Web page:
- POSTED: 04 Jun 2014 22:57
- UPDATED: 04 Jun 2014 22:59
China's urbanisation will continue to drive fundamental demand for homes and real estate, said CapitaLand CEO Lim Ming Yan on Wednesday.
SINGAPORE: China's urbanisation will continue to drive fundamental demand for homes and real estate.
Speaking on Wednesday at the World Cities Summit China In-Focus Forum in Singapore, CapitaLand's CEO Lim Ming Yan estimated that there is demand for 35 million homes, based on the expectation that over 100 million people will be moving to the Chinese cities over the next few years.
Mr Lim said on average there is probably a need for five million homes a year over the next seven years, and there is still significant real demand for housing in major cities in China.
CapitaLand, which established its presence in China since 1994, has built 50,000 homes there with another 65,000 homes in the pipeline.
The Singapore-based developer also has a wide portfolio of properties on the Chinese mainland including shopping malls, commercial and mixed-used developments and serviced residences.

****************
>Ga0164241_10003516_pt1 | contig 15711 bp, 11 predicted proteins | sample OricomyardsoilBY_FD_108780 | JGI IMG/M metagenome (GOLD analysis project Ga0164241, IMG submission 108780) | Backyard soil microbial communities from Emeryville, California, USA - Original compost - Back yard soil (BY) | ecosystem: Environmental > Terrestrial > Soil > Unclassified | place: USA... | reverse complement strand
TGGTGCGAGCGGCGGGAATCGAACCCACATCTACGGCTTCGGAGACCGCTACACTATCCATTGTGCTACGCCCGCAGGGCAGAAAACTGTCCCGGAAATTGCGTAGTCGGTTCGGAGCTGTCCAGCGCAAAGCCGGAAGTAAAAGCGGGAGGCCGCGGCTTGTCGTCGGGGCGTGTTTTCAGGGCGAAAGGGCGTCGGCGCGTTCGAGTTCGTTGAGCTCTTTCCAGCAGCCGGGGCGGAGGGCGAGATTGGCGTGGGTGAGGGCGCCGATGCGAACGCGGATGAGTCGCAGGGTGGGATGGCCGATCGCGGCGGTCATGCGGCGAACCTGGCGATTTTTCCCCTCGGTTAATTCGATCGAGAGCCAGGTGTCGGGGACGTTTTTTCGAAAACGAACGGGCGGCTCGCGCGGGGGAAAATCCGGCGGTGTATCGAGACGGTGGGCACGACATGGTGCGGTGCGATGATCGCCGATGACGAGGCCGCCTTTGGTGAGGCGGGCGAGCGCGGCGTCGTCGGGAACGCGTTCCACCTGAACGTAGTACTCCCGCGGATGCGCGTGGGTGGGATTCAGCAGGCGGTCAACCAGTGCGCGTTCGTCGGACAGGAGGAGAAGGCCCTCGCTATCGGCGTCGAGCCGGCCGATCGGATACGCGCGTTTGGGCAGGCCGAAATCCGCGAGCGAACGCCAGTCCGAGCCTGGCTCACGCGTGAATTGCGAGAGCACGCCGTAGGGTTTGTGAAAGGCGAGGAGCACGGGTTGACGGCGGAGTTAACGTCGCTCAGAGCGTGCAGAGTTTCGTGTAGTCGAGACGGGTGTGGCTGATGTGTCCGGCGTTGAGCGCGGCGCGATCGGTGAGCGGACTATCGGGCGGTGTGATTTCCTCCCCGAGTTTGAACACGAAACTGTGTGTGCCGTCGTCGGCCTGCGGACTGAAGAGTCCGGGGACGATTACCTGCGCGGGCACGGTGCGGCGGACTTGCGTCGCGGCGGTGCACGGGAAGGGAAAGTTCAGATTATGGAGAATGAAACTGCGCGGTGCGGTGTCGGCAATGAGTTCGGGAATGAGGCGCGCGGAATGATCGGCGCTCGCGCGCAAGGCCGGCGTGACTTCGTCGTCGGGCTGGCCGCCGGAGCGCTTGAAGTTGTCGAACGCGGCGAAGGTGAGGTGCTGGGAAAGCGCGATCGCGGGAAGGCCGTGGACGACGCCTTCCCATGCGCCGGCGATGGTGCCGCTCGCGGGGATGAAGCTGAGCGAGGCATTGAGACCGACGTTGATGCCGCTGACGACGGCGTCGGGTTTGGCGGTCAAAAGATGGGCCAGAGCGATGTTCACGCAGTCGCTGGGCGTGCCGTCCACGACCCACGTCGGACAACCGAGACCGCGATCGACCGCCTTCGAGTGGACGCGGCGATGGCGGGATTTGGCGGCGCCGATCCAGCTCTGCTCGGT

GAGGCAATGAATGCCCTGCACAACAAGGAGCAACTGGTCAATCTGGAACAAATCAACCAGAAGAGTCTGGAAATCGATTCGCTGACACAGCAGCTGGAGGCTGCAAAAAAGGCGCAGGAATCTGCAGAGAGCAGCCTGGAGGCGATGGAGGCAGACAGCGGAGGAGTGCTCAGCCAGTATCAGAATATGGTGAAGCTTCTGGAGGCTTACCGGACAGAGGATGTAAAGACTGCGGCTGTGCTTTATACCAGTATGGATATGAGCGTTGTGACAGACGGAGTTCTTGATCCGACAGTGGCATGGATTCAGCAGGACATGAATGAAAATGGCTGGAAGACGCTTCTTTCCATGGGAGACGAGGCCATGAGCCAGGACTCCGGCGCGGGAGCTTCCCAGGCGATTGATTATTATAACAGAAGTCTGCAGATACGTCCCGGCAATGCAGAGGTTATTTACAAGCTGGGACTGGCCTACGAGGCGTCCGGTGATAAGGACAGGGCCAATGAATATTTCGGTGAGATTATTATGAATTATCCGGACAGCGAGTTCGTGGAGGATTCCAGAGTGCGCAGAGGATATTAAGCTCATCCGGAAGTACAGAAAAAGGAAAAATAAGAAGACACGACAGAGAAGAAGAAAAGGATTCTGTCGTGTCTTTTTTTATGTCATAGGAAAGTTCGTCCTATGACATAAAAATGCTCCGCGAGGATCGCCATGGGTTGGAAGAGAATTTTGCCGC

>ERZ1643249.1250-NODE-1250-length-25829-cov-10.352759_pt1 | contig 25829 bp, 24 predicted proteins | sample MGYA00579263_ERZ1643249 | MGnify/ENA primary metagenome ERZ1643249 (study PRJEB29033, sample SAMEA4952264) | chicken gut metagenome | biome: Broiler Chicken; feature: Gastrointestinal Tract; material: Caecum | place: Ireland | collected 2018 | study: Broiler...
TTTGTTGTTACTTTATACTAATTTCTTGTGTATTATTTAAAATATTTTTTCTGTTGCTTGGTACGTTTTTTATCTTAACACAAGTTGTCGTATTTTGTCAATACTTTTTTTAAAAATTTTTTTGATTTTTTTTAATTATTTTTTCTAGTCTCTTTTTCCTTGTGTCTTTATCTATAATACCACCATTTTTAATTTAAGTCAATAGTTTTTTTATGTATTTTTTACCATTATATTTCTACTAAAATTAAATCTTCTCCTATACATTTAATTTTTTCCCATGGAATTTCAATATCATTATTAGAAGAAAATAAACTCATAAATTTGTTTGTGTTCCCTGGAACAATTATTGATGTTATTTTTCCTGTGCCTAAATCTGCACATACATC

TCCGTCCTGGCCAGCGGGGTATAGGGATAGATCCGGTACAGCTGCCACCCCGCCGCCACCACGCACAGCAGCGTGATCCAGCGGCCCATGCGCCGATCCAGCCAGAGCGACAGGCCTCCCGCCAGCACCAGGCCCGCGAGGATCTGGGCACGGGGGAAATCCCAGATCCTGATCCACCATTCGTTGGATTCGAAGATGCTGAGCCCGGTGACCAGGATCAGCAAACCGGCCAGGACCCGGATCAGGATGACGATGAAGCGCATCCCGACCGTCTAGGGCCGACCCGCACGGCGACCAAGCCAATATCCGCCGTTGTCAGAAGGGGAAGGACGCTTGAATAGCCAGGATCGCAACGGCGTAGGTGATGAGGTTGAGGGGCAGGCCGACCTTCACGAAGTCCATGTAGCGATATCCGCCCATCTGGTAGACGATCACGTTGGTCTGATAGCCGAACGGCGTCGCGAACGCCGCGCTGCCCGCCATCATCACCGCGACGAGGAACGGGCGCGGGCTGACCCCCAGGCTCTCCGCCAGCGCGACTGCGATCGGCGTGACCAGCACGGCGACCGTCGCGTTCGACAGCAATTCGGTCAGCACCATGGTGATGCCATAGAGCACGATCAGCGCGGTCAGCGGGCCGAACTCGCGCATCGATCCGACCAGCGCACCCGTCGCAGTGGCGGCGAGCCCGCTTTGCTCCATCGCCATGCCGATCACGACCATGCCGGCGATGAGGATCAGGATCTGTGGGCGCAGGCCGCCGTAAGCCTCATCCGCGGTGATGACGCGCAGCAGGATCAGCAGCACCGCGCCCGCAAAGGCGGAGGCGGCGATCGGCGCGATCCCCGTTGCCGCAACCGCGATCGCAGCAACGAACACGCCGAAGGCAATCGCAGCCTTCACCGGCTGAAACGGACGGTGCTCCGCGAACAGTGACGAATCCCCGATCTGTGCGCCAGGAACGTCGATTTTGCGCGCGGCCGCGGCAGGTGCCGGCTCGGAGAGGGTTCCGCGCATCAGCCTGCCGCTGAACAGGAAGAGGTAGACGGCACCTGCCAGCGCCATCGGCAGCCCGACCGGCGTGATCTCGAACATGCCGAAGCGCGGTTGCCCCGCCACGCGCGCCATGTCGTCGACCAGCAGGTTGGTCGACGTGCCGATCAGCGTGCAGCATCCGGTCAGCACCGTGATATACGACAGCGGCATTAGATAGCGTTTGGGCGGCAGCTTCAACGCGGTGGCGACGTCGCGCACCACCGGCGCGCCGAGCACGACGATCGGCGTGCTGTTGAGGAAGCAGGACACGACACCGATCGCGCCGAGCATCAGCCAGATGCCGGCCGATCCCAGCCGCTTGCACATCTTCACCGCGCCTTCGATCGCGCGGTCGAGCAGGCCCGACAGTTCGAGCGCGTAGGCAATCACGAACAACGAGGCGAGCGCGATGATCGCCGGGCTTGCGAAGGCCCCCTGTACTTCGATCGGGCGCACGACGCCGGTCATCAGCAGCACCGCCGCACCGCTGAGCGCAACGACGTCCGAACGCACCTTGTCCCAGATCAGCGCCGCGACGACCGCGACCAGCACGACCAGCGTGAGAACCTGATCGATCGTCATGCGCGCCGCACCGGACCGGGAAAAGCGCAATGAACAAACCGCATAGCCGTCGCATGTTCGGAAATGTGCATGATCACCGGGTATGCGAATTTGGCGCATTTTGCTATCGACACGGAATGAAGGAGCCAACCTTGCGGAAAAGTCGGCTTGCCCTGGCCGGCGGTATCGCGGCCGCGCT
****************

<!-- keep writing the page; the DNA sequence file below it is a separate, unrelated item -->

During his presentation, Mr Lim also outlined some demographic changes in China, such as the rising middle class and changing consumer aspirations, as well as the ageing population.
He noted that it is also "the end of cheap labour era" in China, and that some companies are shifting inland from coastal areas to keep costs down.
Looking at these trends, Mr Lim said there is opportunity for integrated development projects. However, he warned that the local government funding model could impact overall development.
Mr Lim said that the local government revenue is only enough to cover about 50 per cent of expenses, which means that the rest will have to be funded from other sources including land sales.
"The tendency when this happens is that the local government will tend to want to supply more land, the tendency to overbuild and oversupply land... Sometimes there may be a tendency to sacrifice some long-term benefits for short-term results, that’s an issue we have to deal with," Mr Lim added.
However, Mr Lim said the central government is aware of this issue and he is confident that they will come up with solutions that will be good for the market, as well as China's development and its people.